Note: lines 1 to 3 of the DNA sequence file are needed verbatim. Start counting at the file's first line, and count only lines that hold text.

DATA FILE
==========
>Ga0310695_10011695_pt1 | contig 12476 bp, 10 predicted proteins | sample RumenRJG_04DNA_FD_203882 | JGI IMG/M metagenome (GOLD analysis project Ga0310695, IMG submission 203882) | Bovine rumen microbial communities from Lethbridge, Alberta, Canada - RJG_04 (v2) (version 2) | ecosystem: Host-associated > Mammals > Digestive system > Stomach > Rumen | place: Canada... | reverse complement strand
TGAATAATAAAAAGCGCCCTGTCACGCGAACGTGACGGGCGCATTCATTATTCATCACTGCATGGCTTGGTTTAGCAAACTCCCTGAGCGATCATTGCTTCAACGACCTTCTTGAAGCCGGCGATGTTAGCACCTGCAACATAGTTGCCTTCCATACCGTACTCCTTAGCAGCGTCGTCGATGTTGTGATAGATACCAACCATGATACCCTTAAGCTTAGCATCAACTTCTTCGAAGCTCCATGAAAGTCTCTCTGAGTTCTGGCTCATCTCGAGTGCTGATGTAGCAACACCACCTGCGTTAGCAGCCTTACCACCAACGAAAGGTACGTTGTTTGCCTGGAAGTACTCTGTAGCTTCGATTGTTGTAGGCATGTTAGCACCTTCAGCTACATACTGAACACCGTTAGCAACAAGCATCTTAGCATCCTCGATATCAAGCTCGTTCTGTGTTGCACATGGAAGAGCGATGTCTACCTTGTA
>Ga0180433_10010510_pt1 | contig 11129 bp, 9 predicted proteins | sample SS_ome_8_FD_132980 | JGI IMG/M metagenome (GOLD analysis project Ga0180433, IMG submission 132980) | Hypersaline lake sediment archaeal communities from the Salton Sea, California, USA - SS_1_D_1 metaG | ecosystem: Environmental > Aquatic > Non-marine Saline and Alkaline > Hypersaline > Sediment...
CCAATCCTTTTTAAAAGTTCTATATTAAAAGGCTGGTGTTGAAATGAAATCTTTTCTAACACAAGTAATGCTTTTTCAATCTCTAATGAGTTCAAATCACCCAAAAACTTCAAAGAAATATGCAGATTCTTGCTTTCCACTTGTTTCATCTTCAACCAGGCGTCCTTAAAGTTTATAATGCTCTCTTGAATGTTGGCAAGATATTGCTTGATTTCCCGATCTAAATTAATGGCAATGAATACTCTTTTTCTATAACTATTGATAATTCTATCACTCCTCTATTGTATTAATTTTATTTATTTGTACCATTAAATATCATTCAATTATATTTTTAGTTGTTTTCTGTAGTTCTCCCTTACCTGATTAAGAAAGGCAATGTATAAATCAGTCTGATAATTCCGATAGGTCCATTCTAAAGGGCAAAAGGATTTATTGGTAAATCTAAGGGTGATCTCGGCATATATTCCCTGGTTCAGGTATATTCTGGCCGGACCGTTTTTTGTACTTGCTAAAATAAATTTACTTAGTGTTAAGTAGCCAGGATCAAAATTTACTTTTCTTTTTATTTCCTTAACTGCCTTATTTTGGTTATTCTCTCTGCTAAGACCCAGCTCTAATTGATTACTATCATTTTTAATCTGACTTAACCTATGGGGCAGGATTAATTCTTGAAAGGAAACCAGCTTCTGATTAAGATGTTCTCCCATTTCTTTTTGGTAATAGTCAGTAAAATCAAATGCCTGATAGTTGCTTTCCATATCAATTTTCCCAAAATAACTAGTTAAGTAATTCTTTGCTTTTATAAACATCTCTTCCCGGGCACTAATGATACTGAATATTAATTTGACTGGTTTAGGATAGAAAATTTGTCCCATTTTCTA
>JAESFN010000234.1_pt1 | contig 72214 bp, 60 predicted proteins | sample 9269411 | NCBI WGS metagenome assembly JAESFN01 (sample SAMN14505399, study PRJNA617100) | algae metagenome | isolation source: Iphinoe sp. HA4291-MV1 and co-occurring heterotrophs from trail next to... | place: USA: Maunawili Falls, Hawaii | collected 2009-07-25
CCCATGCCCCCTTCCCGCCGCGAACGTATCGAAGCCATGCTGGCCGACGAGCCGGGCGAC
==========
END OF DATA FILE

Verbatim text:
>Ga0310695_10011695_pt1 | contig 12476 bp, 10 predicted proteins | sample RumenRJG_04DNA_FD_203882 | JGI IMG/M metagenome (GOLD analysis project Ga0310695, IMG submission 203882) | Bovine rumen microbial communities from Lethbridge, Alberta, Canada - RJG_04 (v2) (version 2) | ecosystem: Host-associated > Mammals > Digestive system > Stomach > Rumen | place: Canada... | reverse complement strand
TGAATAATAAAAAGCGCCCTGTCACGCGAACGTGACGGGCGCATTCATTATTCATCACTGCATGGCTTGGTTTAGCAAACTCCCTGAGCGATCATTGCTTCAACGACCTTCTTGAAGCCGGCGATGTTAGCACCTGCAACATAGTTGCCTTCCATACCGTACTCCTTAGCAGCGTCGTCGATGTTGTGATAGATACCAACCATGATACCCTTAAGCTTAGCATCAACTTCTTCGAAGCTCCATGAAAGTCTCTCTGAGTTCTGGCTCATCTCGAGTGCTGATGTAGCAACACCACCTGCGTTAGCAGCCTTACCACCAACGAAAGGTACGTTGTTTGCCTGGAAGTACTCTGTAGCTTCGATTGTTGTAGGCATGTTAGCACCTTCAGCTACATACTGAACACCGTTAGCAACAAGCATCTTAGCATCCTCGATATCAAGCTCGTTCTGTGTTGCACATGGAAGAGCGATGTCTACCTTGTA
>Ga0180433_10010510_pt1 | contig 11129 bp, 9 predicted proteins | sample SS_ome_8_FD_132980 | JGI IMG/M metagenome (GOLD analysis project Ga0180433, IMG submission 132980) | Hypersaline lake sediment archaeal communities from the Salton Sea, California, USA - SS_1_D_1 metaG | ecosystem: Environmental > Aquatic > Non-marine Saline and Alkaline > Hypersaline > Sediment...